" How would you train for this work ? " The best, indeed the inevitable, course of preparation is to be had at one of the women's settlements. The settlement at Southwark (44, Nelson Square, Southwark, London, S.e.), is undenominational, and was the pioneer, being founded by the women's colleges of Oxford and Cambridge in 1887. That at Canning Town is well-known ; and another interesting settlement which trains organisers is the United Girls' Schools' Settlement, 19, Peckham Road, Camberwell, London, S.e. Largely supported by school girls, it works in connection with the Charity Organisation Society, the Invalid Children's Aid Association, the Children's Country Holiday Fund, girls' clubs, the Camberwell Health Society, and other philanthropic and parochial associations. A two years' course at the settlement is recommended, the fees for which are 70 guineas a year. The students attend the School of Sociology, Denison House, Vauxhall Bridge Road, the fees for lectures at which are £12.
It has been found best to devote the first year to reading, attending lectures, and studying sociology and the theoretical aspects of social work, which ex-university students accomplish more easily than others, accustomed as they are to regular hours of study and to essay-writing. There is a useful library at the settlement, where a student may even read up German methods of social work. By this means a thorough knowledge of the social and economic problems of the day is acquired. Then follows the practical work, usually done in the district of the settlement, the head of the settlement and the tutors of the schools determining its direction for the individual student.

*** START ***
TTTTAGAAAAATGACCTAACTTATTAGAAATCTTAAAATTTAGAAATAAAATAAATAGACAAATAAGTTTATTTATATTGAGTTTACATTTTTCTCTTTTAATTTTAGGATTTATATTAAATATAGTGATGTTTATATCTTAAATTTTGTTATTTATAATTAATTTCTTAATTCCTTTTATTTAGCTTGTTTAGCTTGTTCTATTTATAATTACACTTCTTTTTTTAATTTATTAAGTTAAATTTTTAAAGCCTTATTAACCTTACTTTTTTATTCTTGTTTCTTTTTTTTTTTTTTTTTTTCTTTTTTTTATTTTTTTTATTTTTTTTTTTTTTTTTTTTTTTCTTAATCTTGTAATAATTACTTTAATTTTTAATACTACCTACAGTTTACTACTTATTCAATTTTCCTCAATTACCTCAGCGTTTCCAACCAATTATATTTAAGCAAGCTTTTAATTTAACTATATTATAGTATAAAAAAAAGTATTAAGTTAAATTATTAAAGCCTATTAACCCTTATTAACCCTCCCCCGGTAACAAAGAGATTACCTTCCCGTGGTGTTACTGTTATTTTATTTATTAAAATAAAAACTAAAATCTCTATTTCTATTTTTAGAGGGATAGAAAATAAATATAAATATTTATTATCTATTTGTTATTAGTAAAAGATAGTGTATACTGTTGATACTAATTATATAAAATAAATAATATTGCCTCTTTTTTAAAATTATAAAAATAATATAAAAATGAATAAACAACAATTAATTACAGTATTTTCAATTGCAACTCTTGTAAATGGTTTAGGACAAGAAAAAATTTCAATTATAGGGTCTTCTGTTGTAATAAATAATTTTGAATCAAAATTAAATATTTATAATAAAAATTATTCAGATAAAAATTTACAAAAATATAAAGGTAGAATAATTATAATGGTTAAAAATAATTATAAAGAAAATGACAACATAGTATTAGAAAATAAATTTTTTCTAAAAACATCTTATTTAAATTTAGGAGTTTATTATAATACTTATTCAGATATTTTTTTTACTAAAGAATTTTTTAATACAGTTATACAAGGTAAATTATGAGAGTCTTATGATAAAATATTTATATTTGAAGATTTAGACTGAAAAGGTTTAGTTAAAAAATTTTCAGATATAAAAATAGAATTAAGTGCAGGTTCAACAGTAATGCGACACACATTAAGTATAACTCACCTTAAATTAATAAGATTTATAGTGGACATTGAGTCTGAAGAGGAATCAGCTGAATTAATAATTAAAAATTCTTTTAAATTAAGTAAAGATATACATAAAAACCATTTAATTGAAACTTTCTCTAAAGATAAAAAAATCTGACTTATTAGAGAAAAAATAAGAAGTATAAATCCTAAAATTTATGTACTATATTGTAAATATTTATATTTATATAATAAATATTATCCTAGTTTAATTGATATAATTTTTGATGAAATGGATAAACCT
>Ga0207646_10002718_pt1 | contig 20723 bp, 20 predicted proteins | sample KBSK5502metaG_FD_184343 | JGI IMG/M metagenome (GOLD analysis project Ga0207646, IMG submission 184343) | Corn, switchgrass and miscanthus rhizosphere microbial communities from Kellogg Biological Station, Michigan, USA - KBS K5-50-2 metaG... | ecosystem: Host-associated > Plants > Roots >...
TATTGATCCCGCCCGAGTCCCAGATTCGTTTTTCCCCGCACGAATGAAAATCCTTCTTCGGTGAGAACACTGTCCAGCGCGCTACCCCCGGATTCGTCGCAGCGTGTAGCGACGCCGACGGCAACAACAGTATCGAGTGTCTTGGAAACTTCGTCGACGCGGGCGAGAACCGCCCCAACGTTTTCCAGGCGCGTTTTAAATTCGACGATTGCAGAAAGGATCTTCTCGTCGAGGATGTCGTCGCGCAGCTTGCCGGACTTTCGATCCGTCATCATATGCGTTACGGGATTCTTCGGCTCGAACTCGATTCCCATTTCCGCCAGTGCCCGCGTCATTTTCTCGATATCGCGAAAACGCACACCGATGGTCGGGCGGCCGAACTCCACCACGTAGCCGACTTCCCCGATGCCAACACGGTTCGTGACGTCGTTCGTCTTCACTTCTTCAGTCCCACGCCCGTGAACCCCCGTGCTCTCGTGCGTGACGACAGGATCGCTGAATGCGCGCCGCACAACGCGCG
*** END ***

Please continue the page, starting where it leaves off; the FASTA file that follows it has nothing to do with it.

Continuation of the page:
Organising secretaries are increasingly in demand for girls' clubs, social institutes, relief societies, and rescue work, and such secretaries earn salaries of from £50 to £120 or so. Much of such work is also done voluntarily in connection with church organisations.
Let us suppose an ex-student from a settlement has been appointed an organiser under the London County Council. She has a comfortable office provided for her and is prepared for work mainly in three directions : assistance of necessitous children, medical care, employment of ex-scholars.
In the handbook issued by the Education Committee of the L.c.c., she finds ample information and directions concerning the work in connection with the Children's Care (Central) Sub-committee and her own Care (School) Committee. She even finds in an appendix typical menus and recipes for cooking the meals for necessitous children, directions concerning the collection of voluntary contributions, and the management of feeding centres.